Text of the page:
New Study Looks At ADHD In Adults

A new study published in the Journal of Psychological Medicine looked at associations between attention-deficit hyperactivity disorder (ADHD) genetic liability and ICD-10 medical conditions in adults.

“ADHD is a highly heritable common neurodevelopmental disorder, but often underdiagnosed in adults and, if left untreated, can cause several negative health concerns,” study Elis Haan told us. “We used data from more than 111,000 Estonian Biobank participants to investigate the associations between ADHD genetic liability and all medical diagnoses in the Health Insurance Fund database between 2004 to 2020,. Our aim was to determine which health problems are present in individuals who are not diagnosed with ADHD but whose ADHD symptoms may still lead to difficulties.” 

An ADHD diagnosis is closely linked with several psychiatric and somatic health conditions, such as depression, autism, hypertension, obesity, type 2 diabetes, Haan explained. However, we know less about the health problems in individuals with subclinical ADHD and/or with higher ADHD genetic risk. It has been previously shown that individuals with high genetic risk have five times higher odds of an ADHD diagnosis and are also more likely to exhibit ADHD-like traits (e.g. impulsivity and inattention). The researchers expected to find similar associations as those previously identified in studies  examining health risks in individuals with an ADHD diagnosis. 

“Although ADHD is a highly heritable and common mental health problem, its treatment with medication and psychotherapy is very effective and can reduce many adverse health outcomes across the lifespan,” Haan told us. “However, ADHD in adults is often underdiagnosed, and ADHD symptoms are unrecognized. Therefore, our aim was to raise awareness about the importance of better detection and timely management of ADHD symptoms, as this can help prevent many difficulties later in life.”  

In this study, the research team took the hypothesis-free approach and tested the associations with all ICD-10 codes from electronic health records. They did not preselect any specific medical diagnoses and were interested in seeing which associations emerged. 

The results demonstrated 80 medical diagnoses associated with an ADHD genetic risk, with the strongest associations observed for chronic obstructive pulmonary disease, obesity, type 2 diabetes, dorsalgia and polyarthrosis. The results were similar when the researchers compared the associations with an ADHD diagnosis. The results also showed that associations were similar in males and females, highlighting that there are no sex differences in the prevalence of ADHD-related diseases.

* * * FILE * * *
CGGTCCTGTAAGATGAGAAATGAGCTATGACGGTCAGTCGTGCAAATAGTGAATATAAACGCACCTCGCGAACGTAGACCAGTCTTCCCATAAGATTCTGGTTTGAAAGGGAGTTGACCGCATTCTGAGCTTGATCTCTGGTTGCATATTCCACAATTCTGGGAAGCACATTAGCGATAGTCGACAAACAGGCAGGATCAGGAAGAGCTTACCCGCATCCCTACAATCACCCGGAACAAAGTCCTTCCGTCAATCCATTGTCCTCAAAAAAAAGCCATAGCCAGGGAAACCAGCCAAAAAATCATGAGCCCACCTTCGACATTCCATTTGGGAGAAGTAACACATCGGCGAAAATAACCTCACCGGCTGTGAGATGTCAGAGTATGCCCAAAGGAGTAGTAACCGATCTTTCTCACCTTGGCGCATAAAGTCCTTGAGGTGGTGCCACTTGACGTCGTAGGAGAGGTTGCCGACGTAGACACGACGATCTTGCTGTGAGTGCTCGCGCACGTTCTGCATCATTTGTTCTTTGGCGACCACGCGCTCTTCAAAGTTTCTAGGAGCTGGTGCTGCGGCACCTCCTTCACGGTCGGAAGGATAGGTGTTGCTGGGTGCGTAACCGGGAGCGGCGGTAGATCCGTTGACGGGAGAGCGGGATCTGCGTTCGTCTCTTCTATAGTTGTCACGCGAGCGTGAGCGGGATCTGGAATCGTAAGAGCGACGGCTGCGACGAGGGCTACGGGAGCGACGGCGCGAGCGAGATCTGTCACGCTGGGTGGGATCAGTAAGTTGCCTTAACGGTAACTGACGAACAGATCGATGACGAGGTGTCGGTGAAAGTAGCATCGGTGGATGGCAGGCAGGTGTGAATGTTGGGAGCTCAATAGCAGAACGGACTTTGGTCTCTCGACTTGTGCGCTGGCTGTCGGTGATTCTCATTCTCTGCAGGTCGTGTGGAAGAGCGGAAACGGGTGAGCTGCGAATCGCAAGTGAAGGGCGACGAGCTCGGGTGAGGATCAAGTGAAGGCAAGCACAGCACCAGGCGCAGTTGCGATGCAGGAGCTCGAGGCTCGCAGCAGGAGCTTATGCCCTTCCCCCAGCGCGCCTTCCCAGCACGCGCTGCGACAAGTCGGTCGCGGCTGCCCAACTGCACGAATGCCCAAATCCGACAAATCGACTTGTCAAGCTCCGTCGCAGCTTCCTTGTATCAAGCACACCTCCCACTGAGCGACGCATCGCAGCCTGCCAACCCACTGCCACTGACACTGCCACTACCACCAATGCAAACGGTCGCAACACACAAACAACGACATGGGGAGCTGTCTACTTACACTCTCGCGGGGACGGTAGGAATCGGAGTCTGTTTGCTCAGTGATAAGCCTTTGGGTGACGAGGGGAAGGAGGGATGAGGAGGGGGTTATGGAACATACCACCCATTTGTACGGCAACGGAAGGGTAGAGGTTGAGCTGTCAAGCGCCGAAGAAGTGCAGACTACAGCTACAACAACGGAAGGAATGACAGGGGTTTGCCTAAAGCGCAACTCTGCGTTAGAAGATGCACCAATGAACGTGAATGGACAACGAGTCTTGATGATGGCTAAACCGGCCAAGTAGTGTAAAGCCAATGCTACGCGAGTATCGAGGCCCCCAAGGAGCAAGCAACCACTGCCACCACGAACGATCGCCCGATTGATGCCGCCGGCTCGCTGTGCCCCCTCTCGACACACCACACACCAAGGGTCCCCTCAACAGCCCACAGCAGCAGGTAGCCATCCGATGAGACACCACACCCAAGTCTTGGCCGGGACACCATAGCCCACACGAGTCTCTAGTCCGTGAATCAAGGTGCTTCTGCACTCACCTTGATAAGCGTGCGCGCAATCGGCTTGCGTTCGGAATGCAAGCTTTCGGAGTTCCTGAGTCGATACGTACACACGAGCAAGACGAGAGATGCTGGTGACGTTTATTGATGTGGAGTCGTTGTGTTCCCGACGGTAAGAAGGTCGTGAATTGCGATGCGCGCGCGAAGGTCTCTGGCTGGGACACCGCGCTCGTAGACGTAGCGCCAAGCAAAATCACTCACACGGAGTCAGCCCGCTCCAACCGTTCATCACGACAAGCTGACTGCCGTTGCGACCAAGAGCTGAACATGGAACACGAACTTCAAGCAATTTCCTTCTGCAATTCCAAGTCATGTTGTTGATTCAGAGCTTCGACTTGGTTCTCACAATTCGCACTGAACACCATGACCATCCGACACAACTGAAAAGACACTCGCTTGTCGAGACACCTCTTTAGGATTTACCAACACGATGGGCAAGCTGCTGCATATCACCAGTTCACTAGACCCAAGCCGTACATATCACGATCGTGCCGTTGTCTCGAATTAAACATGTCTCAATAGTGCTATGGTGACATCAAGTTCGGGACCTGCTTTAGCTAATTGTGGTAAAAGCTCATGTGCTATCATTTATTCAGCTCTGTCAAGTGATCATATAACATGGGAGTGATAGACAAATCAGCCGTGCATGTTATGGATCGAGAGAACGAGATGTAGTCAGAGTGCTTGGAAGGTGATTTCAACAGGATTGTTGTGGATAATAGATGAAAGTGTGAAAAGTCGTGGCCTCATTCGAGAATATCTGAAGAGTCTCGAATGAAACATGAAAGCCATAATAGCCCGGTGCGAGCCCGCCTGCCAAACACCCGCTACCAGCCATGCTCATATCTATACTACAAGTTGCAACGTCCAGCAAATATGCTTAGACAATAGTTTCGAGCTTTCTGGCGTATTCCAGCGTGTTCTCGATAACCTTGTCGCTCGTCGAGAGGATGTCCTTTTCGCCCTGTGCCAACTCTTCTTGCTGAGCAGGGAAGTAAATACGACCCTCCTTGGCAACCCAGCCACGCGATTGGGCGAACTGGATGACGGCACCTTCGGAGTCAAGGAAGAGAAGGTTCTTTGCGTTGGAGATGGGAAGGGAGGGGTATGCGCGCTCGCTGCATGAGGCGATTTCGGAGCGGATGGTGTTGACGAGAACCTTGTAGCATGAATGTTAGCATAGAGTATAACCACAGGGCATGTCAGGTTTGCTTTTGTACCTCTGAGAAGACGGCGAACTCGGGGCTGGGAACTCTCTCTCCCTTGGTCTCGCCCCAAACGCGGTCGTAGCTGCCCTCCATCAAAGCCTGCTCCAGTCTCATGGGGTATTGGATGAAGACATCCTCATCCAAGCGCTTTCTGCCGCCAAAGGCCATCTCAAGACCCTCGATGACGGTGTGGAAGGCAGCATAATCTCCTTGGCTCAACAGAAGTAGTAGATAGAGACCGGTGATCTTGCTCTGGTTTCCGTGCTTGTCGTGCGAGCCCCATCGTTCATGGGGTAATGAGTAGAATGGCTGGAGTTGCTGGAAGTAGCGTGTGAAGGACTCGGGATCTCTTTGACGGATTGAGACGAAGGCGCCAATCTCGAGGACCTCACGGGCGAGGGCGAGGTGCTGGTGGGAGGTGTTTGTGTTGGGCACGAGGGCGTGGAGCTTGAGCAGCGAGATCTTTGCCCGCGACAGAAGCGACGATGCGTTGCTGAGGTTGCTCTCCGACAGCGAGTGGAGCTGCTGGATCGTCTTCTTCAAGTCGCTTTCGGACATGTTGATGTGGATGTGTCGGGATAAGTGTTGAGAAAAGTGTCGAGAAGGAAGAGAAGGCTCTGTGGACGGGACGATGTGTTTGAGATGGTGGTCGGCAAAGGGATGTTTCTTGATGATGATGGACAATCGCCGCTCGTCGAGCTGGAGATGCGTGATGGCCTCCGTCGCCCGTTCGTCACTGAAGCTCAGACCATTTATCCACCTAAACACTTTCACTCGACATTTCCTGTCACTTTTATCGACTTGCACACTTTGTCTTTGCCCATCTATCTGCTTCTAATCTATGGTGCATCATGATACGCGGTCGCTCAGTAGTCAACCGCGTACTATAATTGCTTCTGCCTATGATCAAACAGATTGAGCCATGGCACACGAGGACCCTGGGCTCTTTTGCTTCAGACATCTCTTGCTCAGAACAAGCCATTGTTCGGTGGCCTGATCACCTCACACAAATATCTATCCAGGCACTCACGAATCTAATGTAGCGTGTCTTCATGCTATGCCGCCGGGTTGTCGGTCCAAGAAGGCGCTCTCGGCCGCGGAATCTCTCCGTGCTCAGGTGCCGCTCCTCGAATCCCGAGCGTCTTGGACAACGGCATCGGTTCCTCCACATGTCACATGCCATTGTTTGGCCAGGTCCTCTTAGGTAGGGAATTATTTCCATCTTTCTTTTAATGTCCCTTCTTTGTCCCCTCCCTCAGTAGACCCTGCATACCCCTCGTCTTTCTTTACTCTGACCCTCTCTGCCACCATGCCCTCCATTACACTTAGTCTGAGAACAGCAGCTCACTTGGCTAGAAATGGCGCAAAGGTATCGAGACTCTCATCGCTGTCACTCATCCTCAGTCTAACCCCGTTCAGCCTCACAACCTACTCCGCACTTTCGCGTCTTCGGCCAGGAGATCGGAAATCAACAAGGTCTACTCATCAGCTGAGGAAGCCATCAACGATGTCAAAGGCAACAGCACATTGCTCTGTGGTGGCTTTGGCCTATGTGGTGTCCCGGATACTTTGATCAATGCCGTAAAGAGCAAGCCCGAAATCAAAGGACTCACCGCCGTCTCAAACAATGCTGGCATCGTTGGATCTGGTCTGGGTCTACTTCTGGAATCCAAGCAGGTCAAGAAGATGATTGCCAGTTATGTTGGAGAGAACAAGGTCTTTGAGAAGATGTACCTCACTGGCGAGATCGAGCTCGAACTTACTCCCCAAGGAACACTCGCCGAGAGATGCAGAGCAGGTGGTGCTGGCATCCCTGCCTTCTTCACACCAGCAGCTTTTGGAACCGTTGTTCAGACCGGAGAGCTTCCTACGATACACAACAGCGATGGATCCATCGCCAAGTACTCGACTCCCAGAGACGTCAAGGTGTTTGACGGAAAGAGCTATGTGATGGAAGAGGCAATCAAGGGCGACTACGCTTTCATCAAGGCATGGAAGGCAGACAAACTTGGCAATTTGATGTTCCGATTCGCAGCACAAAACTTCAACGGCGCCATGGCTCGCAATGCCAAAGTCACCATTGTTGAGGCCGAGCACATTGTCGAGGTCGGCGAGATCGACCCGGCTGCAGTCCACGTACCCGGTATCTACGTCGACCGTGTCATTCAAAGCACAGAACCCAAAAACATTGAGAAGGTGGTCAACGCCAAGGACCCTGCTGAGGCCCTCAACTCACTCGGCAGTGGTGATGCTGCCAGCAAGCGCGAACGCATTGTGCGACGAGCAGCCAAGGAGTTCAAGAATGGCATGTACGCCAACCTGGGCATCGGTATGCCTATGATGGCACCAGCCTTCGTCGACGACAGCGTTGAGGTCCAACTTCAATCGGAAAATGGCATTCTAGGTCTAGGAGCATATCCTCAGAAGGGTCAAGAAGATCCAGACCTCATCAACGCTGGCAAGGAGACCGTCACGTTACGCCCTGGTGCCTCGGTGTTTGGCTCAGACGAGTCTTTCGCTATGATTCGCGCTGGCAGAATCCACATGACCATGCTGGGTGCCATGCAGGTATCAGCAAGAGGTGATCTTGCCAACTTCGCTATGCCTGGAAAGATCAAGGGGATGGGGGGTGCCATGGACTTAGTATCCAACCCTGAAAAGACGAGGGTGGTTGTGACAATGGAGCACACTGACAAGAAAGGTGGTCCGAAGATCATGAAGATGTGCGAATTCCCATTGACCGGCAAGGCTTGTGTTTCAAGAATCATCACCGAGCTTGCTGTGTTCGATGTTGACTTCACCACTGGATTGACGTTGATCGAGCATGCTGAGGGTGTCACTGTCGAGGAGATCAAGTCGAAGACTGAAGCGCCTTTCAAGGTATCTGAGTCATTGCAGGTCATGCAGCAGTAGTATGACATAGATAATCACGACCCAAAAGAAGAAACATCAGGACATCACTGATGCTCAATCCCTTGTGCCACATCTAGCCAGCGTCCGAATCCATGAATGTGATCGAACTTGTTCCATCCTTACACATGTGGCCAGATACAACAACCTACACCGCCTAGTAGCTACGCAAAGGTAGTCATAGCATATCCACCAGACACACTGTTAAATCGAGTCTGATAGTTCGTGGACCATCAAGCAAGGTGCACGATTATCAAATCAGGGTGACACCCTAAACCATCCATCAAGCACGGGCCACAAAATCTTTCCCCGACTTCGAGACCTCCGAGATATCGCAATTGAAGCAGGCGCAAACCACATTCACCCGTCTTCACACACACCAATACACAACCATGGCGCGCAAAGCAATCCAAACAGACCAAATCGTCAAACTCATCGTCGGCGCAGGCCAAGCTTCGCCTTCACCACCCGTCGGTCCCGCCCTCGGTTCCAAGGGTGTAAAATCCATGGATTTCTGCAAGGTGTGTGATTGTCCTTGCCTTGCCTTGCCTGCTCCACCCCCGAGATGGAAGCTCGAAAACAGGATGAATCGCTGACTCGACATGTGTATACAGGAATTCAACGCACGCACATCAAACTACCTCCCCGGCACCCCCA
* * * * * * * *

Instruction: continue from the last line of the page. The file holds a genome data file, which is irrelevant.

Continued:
“We were somewhat surprised that the associations between males and females were similar, although we know that ADHD is more often diagnosed in boys during childhood and in males during adulthood,” Haan told us. “This indicates that there are no sex differences regarding ADHD-related health conditions. However, most of our findings were in line with previous studies, highlighting that ADHD is associated with an increased risk for various health problems even in individuals without ADHD diagnosis but who may present some ADHD symptoms. » 

These results indicate that clinicians should pay more attention to the possibility of an ADHD diagnosis in certain health problems, Haan explained. Particular attention should be paid to girls and women, who often may receive a diagnosis of depression or anxiety, causing their ADHD to remain untreated. 

This further means that, due to the missed ADHD diagnosis, females may suffer from several health consequences later in life. Our results showed that the prevalence of ADHD-related diseases was similar in males and females.” 

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